Being an enforcer in the NHL is nearly impossible to come by nowadays. If you’re going to play a hard-hitting, knock out style of hockey in today’s world, you have to be a decently-rounded hockey player. You have to be able to make plays, move the puck, create open space for teammates, and of course, score goals. We rarely see that in today’s game, as if you don’t have a unique ability, strong personality, or scoring touch, you’re basically never going to get a chance.

Tom Wilson As a Prime Example

One of the enforcers today that plays his game with grit, but has been showing himself worthy on the ice is Tom Wilson of the Washington Capitals. through this previous season, Wilson had 14 goals and 24 assists in 78 games, proving himself on the scoresheet, but also massing 250 hits, which is his second career high. He was a target of a lot of scrutiny in the playoffs, where he leveled Zach Reese of the Pittsburgh Penguins in round two. He was suspended three games and titled as a “dirty player, a goon, and not worthy of playing at all”.

There’s some controversy on the hit, yes. It seemed like he was just aiming for a big hit to get his team riled up in an intense playoff matchup, but the worst possible outcome for the opposing player resulted. In no way was he intending harm; players aren’t like usually like that in today’s game.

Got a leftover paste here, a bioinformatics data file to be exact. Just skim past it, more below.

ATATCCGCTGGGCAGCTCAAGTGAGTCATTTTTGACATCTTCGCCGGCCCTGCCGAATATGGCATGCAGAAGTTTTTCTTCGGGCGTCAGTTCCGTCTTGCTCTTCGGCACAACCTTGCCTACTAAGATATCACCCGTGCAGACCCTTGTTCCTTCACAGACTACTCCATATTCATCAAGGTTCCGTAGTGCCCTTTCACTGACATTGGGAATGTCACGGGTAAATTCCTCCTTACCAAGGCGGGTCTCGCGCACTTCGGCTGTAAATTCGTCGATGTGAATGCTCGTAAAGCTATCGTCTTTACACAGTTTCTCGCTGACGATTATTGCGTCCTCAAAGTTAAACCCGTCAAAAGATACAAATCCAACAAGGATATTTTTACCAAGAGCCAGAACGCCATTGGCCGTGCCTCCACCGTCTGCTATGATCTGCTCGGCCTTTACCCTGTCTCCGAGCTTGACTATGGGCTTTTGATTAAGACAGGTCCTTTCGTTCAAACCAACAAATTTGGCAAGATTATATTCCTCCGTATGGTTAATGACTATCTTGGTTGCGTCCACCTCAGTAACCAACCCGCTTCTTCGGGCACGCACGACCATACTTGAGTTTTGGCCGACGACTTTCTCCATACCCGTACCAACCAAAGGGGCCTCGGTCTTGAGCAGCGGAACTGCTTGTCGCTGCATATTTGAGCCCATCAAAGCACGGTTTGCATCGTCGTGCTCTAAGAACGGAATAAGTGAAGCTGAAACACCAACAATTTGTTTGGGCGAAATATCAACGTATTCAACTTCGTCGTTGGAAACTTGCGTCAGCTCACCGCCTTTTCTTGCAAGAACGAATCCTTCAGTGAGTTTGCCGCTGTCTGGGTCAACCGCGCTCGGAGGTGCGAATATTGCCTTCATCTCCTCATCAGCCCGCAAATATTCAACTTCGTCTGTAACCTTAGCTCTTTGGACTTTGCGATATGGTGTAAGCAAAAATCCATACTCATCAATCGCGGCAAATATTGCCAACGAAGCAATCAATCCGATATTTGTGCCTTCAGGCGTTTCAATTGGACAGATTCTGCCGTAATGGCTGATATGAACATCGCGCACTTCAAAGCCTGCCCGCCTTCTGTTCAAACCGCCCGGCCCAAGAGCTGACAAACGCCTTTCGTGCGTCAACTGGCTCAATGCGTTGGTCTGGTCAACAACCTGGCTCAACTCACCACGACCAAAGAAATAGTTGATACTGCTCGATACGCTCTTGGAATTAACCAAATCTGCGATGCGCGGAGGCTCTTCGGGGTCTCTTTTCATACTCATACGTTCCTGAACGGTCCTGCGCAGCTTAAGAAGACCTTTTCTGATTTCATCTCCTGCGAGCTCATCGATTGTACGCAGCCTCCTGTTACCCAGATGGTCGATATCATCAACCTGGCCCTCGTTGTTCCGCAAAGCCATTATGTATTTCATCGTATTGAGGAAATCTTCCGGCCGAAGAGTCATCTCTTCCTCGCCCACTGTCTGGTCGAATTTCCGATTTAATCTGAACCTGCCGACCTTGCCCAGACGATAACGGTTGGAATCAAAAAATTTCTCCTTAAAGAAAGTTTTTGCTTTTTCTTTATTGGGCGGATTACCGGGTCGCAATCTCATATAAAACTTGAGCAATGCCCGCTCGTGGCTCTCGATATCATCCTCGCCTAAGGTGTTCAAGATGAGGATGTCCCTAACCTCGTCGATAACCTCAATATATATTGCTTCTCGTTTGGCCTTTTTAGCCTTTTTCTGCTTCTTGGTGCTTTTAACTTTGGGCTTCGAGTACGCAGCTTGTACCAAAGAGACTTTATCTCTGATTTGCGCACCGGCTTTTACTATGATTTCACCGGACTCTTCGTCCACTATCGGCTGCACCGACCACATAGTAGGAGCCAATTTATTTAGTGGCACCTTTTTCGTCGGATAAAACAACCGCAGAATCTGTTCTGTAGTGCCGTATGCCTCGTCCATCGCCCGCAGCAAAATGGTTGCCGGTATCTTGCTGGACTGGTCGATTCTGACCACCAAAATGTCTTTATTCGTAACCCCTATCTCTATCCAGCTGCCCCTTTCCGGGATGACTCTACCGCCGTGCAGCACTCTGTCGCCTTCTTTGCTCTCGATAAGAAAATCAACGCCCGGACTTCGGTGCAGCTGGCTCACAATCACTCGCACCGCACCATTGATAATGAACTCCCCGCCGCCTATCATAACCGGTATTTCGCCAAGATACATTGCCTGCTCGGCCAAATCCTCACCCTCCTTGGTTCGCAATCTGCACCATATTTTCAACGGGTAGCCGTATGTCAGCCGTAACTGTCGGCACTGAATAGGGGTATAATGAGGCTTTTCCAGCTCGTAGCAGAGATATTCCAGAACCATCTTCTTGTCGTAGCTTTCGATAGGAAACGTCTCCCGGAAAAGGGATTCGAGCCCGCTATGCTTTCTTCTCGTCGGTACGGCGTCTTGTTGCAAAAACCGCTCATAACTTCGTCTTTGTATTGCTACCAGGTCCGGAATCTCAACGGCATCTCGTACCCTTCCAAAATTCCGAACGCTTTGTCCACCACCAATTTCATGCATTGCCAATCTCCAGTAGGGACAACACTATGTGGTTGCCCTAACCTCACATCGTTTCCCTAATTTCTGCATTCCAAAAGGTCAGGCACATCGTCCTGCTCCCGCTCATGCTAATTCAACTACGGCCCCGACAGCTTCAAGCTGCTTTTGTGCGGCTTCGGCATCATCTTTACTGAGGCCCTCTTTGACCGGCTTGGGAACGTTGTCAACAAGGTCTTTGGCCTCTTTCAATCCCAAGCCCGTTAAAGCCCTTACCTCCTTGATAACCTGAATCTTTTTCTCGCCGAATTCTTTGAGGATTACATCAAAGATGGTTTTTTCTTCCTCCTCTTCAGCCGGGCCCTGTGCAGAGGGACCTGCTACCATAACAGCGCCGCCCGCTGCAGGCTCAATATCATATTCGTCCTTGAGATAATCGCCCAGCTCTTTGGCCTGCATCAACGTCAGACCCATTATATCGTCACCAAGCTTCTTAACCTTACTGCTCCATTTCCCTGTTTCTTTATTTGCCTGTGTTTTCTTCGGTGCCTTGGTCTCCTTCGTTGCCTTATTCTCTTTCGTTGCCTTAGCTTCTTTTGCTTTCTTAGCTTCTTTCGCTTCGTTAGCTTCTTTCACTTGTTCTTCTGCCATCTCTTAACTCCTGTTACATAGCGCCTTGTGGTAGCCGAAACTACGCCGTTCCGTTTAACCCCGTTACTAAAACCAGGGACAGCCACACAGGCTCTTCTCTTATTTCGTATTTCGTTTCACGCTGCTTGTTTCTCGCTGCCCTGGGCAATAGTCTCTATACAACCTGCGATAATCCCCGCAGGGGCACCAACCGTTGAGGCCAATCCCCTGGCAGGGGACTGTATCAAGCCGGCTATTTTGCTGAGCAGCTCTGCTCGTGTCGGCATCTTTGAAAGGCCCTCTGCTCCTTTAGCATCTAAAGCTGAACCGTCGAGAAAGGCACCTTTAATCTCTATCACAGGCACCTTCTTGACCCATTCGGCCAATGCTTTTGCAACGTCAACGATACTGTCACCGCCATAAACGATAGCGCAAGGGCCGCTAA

Let me remind you that Wilson also had five goals and 10 assists in 15 games during his Stanley Cup run, proving himself the ability to play a gritty game as well as play with purpose.

The one thing that doesn’t make sense to me, is how after an injury is placed in a game after a hit, there’s call for an immediate suspension. Especially if that player has a history of playing a hard-hitting game. As the game gets faster, these type of players are going to hit harder.

Injuries are going to happen in sports, and I’m not saying that’s okay. No player should have to suffer concussions and be on the receiving end of a dirty hit. There’s obvious recognition for dirty plays and those who commit them should be held accountable. However, when you place the blame and assume poor mentality on a player solely based on his position and style of game, that’s when it becomes a problem, and that’s exactly where the enforcer role is being taken.

Yes, hockey is evolving. Like previously stated, it’s becoming a faster, more scoring based league with the intensity rising in the goal column and not the penalty minute column. However, that doesn’t mean we have to eliminate the role entirely, as the masses are claiming needs to be done to achieve a less injury prone league.

To be honest, what got you into hockey in the first place? Was it the grit? The fights, the blood, and the unruliness to do whatever it takes to be the champion at the very end?

Because that’s what got me into the sport, and it’ll be a damn shame once it’s gone. From the looks of it, it’s already on it’s way out.

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